Health Care and Race

March 16, 1999

In a month full of stories about racial prejudice, the most alarming is probably one you didn't hear about. I'm not talking about the trial in Jasper, Texas nor the furor over the police shooting of an unarmed African immigrant in New York. I'm not even talking about the racially charged comments by a shock jock known as "the Greaseman." What I'm talking about is a somewhat obscure story that appeared in the New England Journal of Medicine.

A carefully conducted study found that doctors were 40 percent less likely to order sophisticated cardiac tests for women and blacks who complained about chest pain than for men and whites with the same symptoms. After subjecting their results to statistical tests, they concluded that the disparity is most likely due to unconscious biases about gender and race.

I don't think I could find a better illustration of why racial reconciliation has become such an elusive goal three decades after the civil rights movement in the 1960s. While media coverage of racially charged incidents leads the news, the bigger story and the more insidious problem is an unconscious bias toward people who are not like you.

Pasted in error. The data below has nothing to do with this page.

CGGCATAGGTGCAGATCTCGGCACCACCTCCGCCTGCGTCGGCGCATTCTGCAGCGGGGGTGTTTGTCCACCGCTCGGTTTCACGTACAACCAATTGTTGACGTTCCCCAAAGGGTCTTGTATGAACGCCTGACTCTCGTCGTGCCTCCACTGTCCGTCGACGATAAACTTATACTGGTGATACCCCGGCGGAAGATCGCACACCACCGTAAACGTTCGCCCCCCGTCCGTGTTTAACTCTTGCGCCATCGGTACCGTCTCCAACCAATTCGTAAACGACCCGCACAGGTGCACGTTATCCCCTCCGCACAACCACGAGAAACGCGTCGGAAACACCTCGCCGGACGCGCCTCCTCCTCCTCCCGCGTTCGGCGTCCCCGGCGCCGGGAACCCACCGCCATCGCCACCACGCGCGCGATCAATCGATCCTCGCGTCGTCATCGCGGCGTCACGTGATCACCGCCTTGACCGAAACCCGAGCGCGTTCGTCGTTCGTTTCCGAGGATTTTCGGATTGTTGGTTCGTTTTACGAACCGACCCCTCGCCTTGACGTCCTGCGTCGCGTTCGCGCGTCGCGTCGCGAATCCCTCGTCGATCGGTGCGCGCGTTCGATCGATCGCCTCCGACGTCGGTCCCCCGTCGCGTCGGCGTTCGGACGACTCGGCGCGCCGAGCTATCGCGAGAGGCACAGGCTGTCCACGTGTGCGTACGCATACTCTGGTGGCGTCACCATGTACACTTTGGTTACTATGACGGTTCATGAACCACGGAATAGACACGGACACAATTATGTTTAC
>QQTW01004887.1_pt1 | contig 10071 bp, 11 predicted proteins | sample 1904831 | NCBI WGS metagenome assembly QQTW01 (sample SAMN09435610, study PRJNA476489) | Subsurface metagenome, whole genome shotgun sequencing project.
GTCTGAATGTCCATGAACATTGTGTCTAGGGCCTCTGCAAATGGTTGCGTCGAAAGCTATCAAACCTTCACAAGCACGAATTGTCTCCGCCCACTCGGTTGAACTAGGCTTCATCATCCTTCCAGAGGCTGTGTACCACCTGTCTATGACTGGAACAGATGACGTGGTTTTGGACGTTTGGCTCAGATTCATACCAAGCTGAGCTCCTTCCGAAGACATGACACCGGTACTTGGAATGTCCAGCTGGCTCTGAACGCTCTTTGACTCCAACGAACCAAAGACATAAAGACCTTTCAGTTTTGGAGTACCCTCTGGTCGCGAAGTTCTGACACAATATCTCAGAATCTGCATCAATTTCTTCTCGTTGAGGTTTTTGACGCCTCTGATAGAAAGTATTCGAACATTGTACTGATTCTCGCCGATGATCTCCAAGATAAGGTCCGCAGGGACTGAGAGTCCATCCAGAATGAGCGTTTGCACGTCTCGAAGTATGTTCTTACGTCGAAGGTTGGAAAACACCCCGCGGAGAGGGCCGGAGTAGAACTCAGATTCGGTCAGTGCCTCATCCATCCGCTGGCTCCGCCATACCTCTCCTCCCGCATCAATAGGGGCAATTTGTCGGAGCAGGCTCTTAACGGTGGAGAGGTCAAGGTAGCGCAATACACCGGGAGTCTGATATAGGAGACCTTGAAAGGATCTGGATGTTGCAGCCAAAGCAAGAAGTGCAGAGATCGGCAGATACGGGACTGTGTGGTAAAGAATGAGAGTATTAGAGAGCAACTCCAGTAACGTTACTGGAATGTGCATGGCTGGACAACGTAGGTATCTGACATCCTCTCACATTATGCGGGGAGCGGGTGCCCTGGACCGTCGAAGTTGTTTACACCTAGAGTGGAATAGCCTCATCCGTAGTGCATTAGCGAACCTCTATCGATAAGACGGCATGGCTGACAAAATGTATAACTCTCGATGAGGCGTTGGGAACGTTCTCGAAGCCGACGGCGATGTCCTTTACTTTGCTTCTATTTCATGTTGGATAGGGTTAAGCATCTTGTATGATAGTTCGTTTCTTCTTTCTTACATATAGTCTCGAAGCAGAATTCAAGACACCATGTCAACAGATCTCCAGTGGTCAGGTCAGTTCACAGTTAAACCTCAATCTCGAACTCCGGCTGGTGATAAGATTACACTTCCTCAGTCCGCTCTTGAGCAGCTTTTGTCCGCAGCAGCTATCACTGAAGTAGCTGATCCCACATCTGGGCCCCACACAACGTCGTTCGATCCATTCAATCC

I'm sure you've heard the statement, "Why, I don't have a prejudiced bone in my body." When I hear that, I always want to say, "Yes you do, and let me prove it to you." Usually they have just expressed some prejudice against someone who is the opposite sex, the opposite race, the opposite religion, even the opposite body size.

The New England Journal of Medicine article reminds us that much of our prejudice is subtle and unconscious. And I believe the best way to fight it is to return to the biblical teaching that all are created in the image of God and worthy of respect and dignity.

I'm Kerby Anderson of Probe Ministries, and that's my opinion.